First, we need to let you know that we are having a terrible time uploading images to the blog. We have tried repeatedly and have failed each time. Please know we ARE taking many pictures and will share those when we return.
We departed from Aliwal North on Friday, September 21 and drove to a halfway point between Aliwal North and Maseru. Imagine our surprise when we arrived at the halfway point and did not see any Rotarians to take us the rest of the way! We waited for about 20 minutes and finally called our contact in Maseru. Oh no...he had not left Maseru nor had he arranged for transportation! We had to think fast, but luckily our wonderful Aliwal North hosts agreed to drive us the rest of the way to Maseru.
Crossing the border into Lesotho was scary. We ALL felt extremely unsafe as we made our way through the dense crowd to the Customs Office. We waited and waited but nobody arrived to take us to our host families! After several tense phone calls, two vehicles arrived and we were on our way.
We arrived at the Lesotho Convention Center and were greeted by many friendly Rotarians at the District 9320 Conference. We went home with our host families to shower and change clothes.
That afternoon and evening, we enjoyed the opening ceremonies for the district conference. I was asked to carry the Canadian flag in the procession of flags! We met the GSE Team from Colorado and also some Ambassadorial Scholars from the U.S. That evening, we had a nice meal and retired for some much needed rest.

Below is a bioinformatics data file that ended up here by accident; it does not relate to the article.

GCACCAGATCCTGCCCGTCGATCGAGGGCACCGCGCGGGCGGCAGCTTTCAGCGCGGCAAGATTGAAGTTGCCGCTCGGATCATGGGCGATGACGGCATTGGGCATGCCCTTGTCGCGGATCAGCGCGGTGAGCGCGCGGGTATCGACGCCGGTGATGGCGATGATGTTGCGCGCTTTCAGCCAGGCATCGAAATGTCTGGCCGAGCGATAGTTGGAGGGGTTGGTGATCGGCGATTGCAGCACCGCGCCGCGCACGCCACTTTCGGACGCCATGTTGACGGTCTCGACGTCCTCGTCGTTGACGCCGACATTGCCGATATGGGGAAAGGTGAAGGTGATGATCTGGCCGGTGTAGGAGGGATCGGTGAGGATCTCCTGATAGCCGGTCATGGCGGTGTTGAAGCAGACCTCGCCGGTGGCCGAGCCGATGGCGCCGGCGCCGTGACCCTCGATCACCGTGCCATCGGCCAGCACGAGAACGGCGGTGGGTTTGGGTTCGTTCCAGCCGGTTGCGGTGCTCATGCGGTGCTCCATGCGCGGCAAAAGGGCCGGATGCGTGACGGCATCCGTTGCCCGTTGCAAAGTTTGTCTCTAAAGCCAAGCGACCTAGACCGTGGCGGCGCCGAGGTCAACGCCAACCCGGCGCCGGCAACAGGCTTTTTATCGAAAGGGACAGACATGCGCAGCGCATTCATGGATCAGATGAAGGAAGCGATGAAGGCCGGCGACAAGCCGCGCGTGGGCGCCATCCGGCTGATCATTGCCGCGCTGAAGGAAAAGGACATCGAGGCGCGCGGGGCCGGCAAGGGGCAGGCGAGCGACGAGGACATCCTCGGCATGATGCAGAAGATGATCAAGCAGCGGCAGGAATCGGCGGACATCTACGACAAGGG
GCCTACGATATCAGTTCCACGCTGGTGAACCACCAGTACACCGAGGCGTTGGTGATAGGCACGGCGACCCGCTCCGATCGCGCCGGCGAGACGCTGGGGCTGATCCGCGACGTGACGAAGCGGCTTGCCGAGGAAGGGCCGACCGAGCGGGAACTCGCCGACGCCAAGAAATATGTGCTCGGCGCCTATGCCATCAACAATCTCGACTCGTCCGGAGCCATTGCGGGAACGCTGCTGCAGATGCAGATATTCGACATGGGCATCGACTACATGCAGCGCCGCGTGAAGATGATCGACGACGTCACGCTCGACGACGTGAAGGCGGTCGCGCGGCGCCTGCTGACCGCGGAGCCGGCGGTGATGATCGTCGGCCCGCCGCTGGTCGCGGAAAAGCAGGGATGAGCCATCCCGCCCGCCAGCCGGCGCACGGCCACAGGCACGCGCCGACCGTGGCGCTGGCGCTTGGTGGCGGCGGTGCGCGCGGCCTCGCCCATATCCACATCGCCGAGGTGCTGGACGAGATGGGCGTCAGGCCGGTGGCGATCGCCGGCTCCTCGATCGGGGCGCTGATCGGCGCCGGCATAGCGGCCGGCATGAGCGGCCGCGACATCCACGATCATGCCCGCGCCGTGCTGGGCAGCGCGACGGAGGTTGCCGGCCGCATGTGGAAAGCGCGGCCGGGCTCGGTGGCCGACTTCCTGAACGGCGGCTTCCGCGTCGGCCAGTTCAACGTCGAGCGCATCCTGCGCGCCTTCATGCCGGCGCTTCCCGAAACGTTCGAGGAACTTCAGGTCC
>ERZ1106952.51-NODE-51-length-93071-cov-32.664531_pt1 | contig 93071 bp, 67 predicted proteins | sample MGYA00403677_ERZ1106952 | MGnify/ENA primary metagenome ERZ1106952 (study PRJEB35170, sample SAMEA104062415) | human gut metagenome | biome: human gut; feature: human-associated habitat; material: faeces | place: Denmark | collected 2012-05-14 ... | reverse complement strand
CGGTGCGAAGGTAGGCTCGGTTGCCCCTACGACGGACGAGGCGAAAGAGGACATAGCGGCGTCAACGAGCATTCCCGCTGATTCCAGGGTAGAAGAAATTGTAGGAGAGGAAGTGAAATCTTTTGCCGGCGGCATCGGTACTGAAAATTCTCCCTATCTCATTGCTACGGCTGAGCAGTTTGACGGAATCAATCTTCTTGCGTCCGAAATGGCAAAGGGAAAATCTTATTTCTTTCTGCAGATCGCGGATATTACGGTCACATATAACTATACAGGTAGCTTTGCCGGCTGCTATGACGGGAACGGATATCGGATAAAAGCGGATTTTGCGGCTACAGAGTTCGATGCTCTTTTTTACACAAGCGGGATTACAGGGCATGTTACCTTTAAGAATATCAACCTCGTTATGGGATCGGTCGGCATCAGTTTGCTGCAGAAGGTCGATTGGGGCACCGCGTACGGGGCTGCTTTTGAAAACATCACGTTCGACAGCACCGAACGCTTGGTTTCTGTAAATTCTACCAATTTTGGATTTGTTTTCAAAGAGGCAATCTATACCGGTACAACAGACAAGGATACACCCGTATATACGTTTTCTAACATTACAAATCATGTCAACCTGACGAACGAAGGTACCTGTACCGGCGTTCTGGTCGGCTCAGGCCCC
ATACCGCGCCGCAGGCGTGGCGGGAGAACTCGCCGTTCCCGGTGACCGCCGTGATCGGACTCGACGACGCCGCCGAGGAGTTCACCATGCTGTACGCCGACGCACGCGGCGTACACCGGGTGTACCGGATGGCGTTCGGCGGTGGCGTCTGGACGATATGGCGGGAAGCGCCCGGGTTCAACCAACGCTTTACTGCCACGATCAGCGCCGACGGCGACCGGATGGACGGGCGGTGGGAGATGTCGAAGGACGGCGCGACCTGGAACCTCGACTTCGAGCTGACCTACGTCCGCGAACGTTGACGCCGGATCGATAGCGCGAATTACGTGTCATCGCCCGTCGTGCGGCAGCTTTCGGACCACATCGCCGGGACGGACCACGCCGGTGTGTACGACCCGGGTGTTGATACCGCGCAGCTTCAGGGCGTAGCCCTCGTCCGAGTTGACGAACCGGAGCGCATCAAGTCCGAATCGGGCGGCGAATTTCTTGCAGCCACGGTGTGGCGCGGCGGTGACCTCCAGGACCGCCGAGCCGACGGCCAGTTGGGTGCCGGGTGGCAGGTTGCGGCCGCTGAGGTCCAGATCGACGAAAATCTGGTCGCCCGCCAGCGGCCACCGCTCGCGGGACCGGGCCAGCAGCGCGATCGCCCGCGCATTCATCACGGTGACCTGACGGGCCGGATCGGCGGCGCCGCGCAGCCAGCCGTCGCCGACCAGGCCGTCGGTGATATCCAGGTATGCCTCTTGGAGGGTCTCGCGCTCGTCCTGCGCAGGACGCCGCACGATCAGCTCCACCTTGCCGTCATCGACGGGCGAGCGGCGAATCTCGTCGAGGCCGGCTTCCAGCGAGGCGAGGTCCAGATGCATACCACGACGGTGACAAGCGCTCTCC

The following morning (Saturday), we woke early and joined the GSE team from Colorado for a 2-hour drive into the HIGH Lesotho Mountains (over 6,000 feet) to tour the Lesotho Highlands Water Project. This is a joint project between Lesotho and South Africa that was begun in 1986. The project will span 50 years and involves the construction of 5 major dams as well as a sophisticated hydroelectric power system. Lesotho is a water-rich nation while South African provinces such as Gauteng are water-poor. Water is diverted from the mountains to South Africa. Lesotho also exports electricity to South Africa. Two hours up the mountain road meant two hours DOWN the mountain road. It was a long morning...
That afternoon we enjoyed seeing the Colorado GSE team's presentation after a nice lunch. That evening, we had a "cultural night" during which we saw traditional South African and Zulu dances. Another great meal finished off this busy day.
Sunday morning found us anxious because it was now OUR turn to give our presentation to the district! After a quick lunch, we did our presentation flawlessly and even received a standing ovation. We finished the day with the concluding banquet during which Elizabeth presented a South Carolina flag to King Letsie III. The South Carolina flag we presented has flown over the State House in Columbia. Tomorow morning -- on to Bloemfontein.
Will Moody, Team Member
P.S. The blog from Aliwal North will be posted soon.